How Hacking Harms Open Data Access
Since the dawn of data, the debate over who has ownership has vexed societies and their courts. From physical property to digital data, we continuously chase the legal nuances every medium. Each time we build morality and legal precedent around who holds claim to the original and who can copy it. Can you make a copy of a movie you purchased? Yes. Can you sell that copy? No. Can you sell the original copy you bought? Yes. As you can see, it’s complicated.
Let’s use photographs to illustrate: ownership over data is just like a picture. The camera owner takes a photo, that photo can be copied with the owner’s permission, and each holder of the photo is the owner of that copy. The complexity, when overlayed with internet-based data aggregation, is that copies are made at the time of viewing (data has to be “copied” to your phone to view that email). Alas, for the internet, data ownership is intertwined with data access.
The ownership quandary gets even more complicated when we pile on applications whose mission is to intercept information between apps. Take, for example, a gig driver at a company like Uber or Lyft. The way drivers currently get each job is through dispatch referencing a driver’s parameters against a rider’s needs and the company’s desire to ensure every customer is able to quickly hire a vehicle. A driver may be willing to transport someone x amount of miles, and so dispatch will assign that driver a rider within that distance. However, when we introduced privileged information (data not accessible to the general public), those with access to that data gain unfair advantage (think insider trading). There are several popular creators online that leverage algorithms and applications to access this hidden information; focusing on everything from how to decline short-distance and low-value jobs to non-tippers to bad merchants.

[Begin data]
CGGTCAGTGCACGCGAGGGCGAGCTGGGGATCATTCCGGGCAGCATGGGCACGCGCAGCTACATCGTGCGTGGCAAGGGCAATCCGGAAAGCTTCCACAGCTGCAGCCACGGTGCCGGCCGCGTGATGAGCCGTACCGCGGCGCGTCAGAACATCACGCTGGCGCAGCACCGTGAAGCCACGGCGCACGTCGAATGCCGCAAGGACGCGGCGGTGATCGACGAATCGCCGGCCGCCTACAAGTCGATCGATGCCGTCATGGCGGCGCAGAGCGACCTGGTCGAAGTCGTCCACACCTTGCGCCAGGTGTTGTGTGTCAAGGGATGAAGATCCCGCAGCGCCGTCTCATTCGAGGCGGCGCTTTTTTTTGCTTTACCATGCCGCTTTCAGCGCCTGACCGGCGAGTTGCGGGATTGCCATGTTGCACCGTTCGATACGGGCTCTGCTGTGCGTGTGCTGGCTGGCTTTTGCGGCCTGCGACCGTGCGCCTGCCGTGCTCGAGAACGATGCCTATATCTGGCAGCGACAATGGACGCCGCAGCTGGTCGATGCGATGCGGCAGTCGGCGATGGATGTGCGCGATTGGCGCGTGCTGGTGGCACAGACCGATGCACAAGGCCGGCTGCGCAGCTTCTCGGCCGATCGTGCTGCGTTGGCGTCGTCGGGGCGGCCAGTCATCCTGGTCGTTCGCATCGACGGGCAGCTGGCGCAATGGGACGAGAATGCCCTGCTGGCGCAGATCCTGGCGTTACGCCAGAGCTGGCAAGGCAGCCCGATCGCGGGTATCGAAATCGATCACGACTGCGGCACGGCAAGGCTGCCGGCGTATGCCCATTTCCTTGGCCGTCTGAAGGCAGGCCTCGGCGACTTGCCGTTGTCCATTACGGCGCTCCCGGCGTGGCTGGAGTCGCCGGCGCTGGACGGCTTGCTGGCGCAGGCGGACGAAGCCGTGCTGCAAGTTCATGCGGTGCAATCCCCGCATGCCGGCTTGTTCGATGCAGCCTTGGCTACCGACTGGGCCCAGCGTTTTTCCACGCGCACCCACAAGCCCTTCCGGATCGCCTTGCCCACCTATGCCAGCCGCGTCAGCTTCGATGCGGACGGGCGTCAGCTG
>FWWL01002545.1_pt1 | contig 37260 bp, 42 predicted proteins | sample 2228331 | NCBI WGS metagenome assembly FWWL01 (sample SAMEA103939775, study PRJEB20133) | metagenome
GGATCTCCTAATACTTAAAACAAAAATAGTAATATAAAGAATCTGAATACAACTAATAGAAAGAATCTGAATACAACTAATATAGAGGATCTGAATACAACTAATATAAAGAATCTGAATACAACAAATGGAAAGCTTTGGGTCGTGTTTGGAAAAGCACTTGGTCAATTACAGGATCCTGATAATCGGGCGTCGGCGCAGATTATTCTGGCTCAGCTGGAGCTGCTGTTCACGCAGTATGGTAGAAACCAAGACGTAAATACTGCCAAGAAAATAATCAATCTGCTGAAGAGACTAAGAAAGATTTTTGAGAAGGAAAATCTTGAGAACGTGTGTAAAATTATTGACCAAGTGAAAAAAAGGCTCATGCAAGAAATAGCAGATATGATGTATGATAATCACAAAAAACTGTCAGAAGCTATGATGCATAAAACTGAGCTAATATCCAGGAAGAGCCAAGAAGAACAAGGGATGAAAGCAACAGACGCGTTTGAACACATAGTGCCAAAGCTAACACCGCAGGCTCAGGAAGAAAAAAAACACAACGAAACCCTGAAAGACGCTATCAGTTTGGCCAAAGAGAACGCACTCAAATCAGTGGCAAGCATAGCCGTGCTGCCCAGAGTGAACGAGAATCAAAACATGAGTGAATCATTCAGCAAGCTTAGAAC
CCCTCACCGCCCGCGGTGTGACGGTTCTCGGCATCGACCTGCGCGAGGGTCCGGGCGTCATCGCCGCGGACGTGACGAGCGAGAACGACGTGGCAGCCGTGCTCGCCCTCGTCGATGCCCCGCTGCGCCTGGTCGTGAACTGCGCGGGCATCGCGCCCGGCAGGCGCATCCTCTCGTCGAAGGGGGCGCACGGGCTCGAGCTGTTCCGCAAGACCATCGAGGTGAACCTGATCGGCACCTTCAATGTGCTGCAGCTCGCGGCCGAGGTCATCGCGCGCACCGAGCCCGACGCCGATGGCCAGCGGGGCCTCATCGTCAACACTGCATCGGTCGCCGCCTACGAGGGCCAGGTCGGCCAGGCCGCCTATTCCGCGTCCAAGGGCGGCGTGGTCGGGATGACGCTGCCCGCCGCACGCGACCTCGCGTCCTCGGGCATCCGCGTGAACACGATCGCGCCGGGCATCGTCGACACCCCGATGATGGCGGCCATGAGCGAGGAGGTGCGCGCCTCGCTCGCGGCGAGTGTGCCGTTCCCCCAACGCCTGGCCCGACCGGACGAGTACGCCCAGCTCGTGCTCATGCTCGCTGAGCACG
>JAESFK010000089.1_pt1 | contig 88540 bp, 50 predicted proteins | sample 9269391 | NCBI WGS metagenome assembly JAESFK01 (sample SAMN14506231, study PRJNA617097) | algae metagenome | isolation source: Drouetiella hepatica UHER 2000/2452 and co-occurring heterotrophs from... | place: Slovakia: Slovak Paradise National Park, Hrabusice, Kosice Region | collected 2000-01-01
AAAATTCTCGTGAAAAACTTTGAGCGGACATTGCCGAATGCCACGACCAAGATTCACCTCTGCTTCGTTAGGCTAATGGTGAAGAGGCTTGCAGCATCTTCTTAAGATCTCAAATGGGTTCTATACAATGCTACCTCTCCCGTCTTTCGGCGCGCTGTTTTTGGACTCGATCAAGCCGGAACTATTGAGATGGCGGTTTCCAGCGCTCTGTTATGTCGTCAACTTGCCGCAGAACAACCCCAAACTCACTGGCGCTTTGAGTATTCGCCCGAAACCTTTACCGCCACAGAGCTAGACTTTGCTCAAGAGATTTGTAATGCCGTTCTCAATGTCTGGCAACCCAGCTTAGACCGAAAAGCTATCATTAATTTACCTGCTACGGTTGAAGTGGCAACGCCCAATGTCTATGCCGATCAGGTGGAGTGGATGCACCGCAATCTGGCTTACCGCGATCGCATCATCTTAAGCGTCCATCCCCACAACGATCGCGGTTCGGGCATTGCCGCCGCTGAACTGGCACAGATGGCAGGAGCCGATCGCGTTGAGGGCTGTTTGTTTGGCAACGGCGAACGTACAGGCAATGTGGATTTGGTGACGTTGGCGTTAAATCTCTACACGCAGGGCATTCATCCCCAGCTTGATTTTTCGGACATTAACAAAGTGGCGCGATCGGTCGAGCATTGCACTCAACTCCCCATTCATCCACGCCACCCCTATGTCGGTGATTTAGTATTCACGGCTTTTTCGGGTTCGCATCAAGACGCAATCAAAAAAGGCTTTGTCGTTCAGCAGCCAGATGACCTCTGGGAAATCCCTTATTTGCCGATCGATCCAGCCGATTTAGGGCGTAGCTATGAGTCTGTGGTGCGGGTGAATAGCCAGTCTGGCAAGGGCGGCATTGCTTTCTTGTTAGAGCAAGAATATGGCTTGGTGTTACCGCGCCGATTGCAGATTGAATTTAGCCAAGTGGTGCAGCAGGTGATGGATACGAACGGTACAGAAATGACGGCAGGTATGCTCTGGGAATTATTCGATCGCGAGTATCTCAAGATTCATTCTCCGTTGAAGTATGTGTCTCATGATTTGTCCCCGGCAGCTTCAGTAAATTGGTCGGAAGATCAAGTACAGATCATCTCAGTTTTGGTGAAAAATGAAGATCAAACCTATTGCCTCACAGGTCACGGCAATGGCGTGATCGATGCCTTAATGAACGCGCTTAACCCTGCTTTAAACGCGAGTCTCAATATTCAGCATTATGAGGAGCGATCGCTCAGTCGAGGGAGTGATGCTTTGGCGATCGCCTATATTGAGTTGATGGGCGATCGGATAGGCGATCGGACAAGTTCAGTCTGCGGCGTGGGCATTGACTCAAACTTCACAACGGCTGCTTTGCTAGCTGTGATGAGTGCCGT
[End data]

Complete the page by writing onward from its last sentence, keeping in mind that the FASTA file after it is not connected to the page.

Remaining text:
This data extraction is often referred to as “trip transparency.” It allows the driver to see distance, tip, merchant, customer, and earnings data that one’s peers cannot through the use of an intercepting code that hacks the communication stream between a gig app and gig dispatch. If that sounds like a misuse of English, trust your instincts. Now a driver with this privileged information knows what jobs will require the least amount of work for the highest amount of pay. There is a reason why platforms are not sharing this information with their workforce – it’s bad for business. One can easily see how such information creates a wide data gap between drivers and harms consumers, causing extended wait times or fares that may not be picked up.
Besides the obvious stratification pitfalls, this process also touches upon the 3rd rail of data aggregation – who owns the data?
A recent Supreme Court ruling, Van Buren, refreshed the Computer Fraud and Abuse Act by defining hacking in a gate-open/gate-closed framework. Gates that are open for a user are ones they have the required access level to enter (i.e. login credentials). Gates that are closed are ones that they do not have access to. Circumventing the gate is hacking.
In many ways, this hacking is like a virus, “infecting” gig platform networks by leaking out information that negatively impacts the overall workforce and consumers. Platforms currently only have blunt tools to combat this — draconian lockdowns of their systems to eradicate the virus.
My company, Argyle, which only transmits gate-open data (like paystubs) has seen its user base impacted by these nefarious actors as well. Further, the dignity of work is in question when workers are trying to optimize their earnings down to the minute like a computer.
While Argyle is able to complete our functions for clients and consumers, I’m frustrated that these apps have made the lives of 600,000+ gig workers harder – workers who use Argyle to facilitate insurance, gas, loans, and pay bills. An unruly minority has disrupted normal commerce and a hard line needs to be drawn.
When we access the system appropriately, only using open gates, businesses can utilize the data in ways that significantly improve their services and result in truly meaningful financial access for consumers. Open gates generate better public data (for the use of everyone), reduce fraud through verification, and create simplicity for consumers. For Argyle, in particular, this means real-time streaming data can help gig workers get a car loan, an apartment, a job, or their pay early (earned wage access).
Hacking these systems may seem like a win over Goliath for a minority of folks that have the ability to access otherwise undisclosed information, but the greater good is only achieved when people copy a photo they truly have the ability to access.